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October 2020

Inaugural Lecture: Living Democracy in Capitalism’s Shadow: Creative Labor, Black Abolitionists, and the Struggle to End Slavery
John Majewski

October 8, 2020 @ 4:00 pm - 5:00 pm

REGISTER NOW Free to attend; registration required to receive Zoom webinar attendance link In the two decades before the Civil War, a new type of capitalism developed in the northern United States that stressed mass education, widespread innovation, and new markets for art and design. For Black abolitionists, the changing northern economy presented new opportunities to highlight the evils of slavery. While continuing to attack slavery’s physical cruelty, Black abolitionists in the 1840s and 1850s increasingly highlighted the “mental darkness” of slavery, focusing on the systematic denial of literacy, learning, and creativity. Through their own creative labor, Black abolitionists made a compelling case for racial equality. The fate of Black creative labor after the Civil War, though, demonstrated the limits of using creativity as a way of obtaining citizenship, and raises important questions about how we in the 21st century

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The 2020 Diana and Simon Raab Writer-in-Residence: Jesmyn Ward

October 15, 2020 @ 5:00 pm - 6:15 pm
Jesmyn Ward by Beowulf Sheehan

REGISTER NOW Free to attend; registration required to receive Zoom webinar attendance link Join us online for a conversation between Jesmyn Ward, 2020 Diana and Simon Raab Writer-in-Residence, and IHC Director Susan Derwin. Audience Q&A will follow. MacArthur Genius and two-time National Book Award winner Jesmyn Ward has been called “the new Toni Morrison” (American Booksellers Association). In 2017, she became the first woman and first person of color to win the National Book Award twice—joining the ranks of William Faulkner, Saul Bellow, John Cheever, Philip Roth, and John Updike. Her writing, which encompasses fiction, nonfiction, and memoir, is “raw, beautiful, and dangerous” (The New York Times Book Review). Ward’s novels, primarily set on Mississippi’s Gulf Coast, are deeply informed by the trauma of Hurricane Katrina. Salvage the Bones, winner of the 2011 National Book Award, is a troubling but ultimately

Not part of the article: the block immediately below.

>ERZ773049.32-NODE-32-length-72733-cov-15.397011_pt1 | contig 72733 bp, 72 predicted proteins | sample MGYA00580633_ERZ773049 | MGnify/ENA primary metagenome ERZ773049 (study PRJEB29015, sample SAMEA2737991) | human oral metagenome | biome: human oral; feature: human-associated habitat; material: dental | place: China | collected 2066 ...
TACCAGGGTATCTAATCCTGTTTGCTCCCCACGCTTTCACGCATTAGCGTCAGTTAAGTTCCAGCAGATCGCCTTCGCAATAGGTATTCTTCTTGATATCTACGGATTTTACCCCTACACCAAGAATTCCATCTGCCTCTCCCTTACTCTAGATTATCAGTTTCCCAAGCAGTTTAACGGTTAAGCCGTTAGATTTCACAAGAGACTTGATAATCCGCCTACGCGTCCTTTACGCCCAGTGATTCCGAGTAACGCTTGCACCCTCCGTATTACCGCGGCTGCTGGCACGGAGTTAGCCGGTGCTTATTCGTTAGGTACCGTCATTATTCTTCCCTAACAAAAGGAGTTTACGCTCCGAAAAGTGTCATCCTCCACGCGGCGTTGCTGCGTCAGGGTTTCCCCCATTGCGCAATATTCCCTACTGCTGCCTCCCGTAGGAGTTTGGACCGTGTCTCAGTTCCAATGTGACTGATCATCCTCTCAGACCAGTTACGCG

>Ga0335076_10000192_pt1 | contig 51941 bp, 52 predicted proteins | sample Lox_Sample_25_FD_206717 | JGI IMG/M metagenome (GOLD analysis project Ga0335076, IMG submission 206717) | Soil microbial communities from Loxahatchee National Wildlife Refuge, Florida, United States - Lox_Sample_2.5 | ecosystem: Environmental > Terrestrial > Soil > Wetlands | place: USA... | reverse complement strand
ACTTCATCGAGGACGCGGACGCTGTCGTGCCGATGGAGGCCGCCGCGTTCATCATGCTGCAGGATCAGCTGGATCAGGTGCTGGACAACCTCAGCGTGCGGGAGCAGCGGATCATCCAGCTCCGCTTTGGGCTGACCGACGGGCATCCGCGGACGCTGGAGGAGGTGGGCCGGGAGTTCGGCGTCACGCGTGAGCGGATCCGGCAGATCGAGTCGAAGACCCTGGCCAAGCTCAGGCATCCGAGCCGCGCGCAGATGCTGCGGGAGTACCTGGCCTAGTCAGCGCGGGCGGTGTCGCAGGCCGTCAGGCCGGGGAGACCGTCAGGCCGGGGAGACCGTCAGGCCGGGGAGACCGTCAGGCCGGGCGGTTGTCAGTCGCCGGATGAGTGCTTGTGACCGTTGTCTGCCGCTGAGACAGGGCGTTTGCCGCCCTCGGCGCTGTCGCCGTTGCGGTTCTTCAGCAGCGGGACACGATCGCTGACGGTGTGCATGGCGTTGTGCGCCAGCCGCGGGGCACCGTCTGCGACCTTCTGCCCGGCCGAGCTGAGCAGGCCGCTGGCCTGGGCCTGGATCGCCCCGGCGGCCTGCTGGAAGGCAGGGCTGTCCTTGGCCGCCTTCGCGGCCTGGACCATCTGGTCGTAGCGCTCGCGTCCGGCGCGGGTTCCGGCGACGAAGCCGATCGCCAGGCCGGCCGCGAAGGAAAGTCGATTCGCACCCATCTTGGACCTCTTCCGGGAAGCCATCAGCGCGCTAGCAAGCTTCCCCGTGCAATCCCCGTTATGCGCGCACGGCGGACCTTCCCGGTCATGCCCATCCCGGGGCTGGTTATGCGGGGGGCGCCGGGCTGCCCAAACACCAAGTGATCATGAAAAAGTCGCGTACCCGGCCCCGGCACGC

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Living Democracy Talk: Struggling to Save America’s Cities in the Suburban Age: Urban Renewal Revisited
Lizabeth Cohen

October 22, 2020 @ 4:00 pm - 5:00 pm